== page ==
I do not know much about Islam, but I believe that the Islamic holy books are the records which Muslims believe were dictated by God to various Islamic prophets throughout the history of mankind. I.e. Moses (according to Muslims) was an Islamic prophet. Since Christians, Jews and Muslims agree that YHWH gave the laws to Moses, the intended reference of ‘YHWH’ is the same for all. I.e. if YHWH exists, all three religions are referring to him, even though they disagree fundamentally, and bitterly, about his properties. E.g. Christians believe YHWH he has a son in Jesus. Muslims believe he has a prophet in Jesus, Jews disagree with both of these things, believing Jesus to have been a heretic and a blasphemer, for which reason he was executed.

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Wednesday, April 27, 2011

Gospel truth

In my last post, I mentioned two fundamental differences between the account of fiction I have defended here, and the account given by Peter van Inwagen in "Creatures of fiction". The first is that, according to me, sentences in fiction have a truth value. They are typically false (although works of fiction may contain many true statements, such as that Napoleon was short, that Paris is a city in France, that Baker street is in London etc). The second is that fictional names refer. Van Inwagen, by contrast, holds that (i) sentences in fiction typically assert nothing at at all and (ii) fictional names do not refer.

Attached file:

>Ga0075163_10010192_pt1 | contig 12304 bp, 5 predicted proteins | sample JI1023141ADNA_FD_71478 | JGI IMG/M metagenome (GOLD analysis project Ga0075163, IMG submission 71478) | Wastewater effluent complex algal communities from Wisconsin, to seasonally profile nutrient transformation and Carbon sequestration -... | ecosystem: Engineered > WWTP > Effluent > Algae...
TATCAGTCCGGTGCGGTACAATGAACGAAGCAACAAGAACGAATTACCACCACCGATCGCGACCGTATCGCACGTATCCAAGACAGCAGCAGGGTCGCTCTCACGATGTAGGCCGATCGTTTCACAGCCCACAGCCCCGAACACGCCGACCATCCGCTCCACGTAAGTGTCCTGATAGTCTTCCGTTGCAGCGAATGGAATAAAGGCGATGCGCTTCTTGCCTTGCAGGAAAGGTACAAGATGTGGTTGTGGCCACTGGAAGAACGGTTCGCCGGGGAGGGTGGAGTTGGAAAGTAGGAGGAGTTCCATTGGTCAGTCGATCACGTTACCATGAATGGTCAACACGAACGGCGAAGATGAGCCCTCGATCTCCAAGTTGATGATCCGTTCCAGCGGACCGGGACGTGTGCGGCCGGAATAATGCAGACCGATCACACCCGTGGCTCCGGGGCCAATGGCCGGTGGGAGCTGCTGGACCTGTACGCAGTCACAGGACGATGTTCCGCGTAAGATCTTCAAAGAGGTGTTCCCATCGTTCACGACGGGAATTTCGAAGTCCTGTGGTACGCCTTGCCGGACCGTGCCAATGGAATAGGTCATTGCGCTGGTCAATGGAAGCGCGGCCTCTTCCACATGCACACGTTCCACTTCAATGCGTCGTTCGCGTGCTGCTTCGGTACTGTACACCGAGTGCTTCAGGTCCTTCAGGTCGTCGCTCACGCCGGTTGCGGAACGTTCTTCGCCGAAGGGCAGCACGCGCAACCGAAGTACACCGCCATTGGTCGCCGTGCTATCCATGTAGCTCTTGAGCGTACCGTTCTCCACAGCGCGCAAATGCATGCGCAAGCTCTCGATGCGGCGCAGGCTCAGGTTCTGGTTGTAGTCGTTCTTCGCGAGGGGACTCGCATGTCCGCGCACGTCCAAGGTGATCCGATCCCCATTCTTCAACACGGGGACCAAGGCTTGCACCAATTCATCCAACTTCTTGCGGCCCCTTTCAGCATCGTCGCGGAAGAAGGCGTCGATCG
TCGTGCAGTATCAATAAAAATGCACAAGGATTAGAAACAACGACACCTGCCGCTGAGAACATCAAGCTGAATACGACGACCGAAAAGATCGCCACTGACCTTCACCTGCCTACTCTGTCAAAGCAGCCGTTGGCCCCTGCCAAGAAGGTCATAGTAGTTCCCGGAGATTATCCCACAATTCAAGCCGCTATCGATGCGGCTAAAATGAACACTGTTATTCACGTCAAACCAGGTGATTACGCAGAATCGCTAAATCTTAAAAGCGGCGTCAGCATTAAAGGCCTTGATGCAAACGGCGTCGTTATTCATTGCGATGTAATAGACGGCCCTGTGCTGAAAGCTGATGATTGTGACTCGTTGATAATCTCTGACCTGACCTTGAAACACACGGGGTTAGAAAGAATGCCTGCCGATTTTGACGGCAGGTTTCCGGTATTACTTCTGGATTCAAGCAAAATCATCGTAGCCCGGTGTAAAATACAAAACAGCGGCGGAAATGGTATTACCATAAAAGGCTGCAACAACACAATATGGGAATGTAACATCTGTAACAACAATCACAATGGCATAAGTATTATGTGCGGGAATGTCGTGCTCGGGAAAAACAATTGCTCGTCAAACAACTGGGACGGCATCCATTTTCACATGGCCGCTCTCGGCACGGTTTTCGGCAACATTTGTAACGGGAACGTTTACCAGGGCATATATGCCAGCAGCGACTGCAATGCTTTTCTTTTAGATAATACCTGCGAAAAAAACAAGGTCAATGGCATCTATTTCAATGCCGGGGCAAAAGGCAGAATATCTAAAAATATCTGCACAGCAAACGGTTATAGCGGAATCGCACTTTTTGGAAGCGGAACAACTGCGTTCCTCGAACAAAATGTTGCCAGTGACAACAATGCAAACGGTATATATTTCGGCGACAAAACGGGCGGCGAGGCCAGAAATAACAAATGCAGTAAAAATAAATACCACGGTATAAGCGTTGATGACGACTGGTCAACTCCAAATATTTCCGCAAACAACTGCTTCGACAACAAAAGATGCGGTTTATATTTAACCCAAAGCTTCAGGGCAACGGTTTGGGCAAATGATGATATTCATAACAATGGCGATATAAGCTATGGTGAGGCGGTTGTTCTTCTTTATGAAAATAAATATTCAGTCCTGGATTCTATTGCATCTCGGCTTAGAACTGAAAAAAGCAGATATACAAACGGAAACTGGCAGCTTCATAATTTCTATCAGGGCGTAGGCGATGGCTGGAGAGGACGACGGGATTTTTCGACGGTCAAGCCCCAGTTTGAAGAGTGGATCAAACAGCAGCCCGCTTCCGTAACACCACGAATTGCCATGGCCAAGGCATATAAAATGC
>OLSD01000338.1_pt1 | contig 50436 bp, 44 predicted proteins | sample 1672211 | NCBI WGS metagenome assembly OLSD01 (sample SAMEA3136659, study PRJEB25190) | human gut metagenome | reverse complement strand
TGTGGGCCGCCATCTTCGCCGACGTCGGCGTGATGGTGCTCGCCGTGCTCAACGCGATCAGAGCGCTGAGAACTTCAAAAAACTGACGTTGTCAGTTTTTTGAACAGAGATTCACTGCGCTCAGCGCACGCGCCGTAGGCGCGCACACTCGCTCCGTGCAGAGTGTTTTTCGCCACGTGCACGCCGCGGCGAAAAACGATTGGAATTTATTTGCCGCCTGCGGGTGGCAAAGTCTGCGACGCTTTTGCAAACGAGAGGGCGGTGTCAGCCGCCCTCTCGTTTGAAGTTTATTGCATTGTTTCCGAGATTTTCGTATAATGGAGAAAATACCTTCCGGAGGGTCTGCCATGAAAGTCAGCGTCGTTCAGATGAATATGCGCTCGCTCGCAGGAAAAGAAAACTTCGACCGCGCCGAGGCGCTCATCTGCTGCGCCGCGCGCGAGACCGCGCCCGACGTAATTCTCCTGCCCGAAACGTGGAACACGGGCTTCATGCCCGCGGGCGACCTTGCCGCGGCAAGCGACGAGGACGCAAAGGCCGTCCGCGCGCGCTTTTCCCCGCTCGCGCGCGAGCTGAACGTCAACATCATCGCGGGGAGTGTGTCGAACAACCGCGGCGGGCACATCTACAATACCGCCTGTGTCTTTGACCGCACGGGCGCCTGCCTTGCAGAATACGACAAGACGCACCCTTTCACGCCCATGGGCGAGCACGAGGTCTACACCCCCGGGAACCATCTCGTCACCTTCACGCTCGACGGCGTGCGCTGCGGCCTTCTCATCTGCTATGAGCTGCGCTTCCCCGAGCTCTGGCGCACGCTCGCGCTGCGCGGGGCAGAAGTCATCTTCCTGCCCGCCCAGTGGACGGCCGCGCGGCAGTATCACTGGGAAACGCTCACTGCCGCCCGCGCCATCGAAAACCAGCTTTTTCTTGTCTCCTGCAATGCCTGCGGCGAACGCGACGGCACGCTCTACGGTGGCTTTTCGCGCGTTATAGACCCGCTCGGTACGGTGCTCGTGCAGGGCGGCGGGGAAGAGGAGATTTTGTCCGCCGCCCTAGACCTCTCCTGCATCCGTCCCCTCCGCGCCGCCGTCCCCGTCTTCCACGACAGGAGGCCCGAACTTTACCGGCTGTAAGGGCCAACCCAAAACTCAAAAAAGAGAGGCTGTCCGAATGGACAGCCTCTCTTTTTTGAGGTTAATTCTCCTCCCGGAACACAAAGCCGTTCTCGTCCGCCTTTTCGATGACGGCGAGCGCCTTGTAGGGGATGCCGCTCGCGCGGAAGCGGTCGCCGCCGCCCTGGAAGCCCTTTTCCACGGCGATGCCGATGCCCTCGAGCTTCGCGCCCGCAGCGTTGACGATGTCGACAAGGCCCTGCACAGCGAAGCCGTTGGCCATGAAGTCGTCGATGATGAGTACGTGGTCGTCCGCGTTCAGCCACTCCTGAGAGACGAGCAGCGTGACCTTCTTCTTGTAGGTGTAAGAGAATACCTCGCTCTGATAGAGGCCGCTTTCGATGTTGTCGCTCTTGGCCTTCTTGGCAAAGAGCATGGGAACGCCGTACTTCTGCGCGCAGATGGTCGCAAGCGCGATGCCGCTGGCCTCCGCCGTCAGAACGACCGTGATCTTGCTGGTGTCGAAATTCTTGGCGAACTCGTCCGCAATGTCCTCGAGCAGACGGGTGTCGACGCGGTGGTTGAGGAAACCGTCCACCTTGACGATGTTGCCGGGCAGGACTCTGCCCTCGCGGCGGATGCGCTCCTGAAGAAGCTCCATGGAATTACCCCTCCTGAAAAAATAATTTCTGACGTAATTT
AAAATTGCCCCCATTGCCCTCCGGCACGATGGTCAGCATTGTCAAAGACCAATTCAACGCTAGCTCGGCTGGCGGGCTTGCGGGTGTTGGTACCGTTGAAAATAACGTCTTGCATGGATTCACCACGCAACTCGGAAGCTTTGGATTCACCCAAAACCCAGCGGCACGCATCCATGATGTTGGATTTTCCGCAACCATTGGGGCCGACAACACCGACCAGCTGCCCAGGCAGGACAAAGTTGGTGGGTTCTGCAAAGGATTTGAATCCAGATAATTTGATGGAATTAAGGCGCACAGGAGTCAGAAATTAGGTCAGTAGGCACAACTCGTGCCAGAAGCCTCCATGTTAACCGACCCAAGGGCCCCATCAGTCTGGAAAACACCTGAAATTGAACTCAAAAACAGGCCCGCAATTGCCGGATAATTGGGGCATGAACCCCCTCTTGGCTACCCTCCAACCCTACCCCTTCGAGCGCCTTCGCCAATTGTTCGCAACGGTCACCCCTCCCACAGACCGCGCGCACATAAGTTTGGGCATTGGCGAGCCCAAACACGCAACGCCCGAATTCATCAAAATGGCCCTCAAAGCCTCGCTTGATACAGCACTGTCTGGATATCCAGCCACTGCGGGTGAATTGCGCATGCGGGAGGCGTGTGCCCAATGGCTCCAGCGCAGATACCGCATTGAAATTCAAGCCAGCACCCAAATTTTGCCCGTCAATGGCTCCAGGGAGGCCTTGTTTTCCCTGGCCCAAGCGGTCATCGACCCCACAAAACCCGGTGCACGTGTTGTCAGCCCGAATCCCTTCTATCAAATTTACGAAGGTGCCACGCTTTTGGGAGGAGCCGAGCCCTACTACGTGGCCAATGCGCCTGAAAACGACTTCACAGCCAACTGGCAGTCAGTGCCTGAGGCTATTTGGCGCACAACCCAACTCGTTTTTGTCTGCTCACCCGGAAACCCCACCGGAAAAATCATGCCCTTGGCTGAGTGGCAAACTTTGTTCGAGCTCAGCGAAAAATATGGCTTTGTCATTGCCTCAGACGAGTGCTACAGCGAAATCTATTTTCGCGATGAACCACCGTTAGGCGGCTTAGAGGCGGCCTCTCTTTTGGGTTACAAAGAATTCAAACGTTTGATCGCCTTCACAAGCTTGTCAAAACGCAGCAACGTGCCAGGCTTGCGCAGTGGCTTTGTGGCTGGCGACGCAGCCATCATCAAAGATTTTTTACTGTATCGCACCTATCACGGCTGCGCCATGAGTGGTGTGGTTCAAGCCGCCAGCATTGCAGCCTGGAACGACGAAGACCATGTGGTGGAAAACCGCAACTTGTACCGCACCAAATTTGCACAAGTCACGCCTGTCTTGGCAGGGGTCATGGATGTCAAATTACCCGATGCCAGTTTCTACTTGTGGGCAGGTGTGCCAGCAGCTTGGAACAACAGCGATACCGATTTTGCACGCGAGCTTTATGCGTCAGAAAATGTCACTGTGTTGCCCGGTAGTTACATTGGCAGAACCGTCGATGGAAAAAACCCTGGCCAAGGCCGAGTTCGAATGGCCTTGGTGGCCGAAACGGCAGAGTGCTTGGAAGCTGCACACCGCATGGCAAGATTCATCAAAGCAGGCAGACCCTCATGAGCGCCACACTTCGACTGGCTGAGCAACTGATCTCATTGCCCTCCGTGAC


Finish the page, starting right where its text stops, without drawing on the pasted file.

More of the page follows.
Taking the first point first. Van Inwagen's position is essentially the neo-Fregean view of assertion, namely that the same thought or proposition may occur now asserted, now unasserted, that I have criticised in many places, particularly here, arguing that assertion is part of the semantics of a sentence, and that every complete sentence (i.e. one that is not a subordinate or noun clause) can be analysed into a sign for the content of the sentence - that which it states or expresses, usually signified by a 'that' clause, and a sign for assertion or denial.  Thus "Snow is white" = "It is the case / that snow is white".  If this is correct, then even fictional sentences contain an assertoric component, and hence are capable of truth or falsity, independent of what the narrator means or intends when he or she utters them.  This is exactly what Van Inwagen denies, and it is, of course, why he calls sentences vehicles of assertion. 

The same view is defended by Alvin Plantinga (The Nature of Necessity, Oxford, 1974, Ch. VIII, pp. 153-163 especially), who cites a famous passage by the English poet Sir Philip Sidney (1554-1586).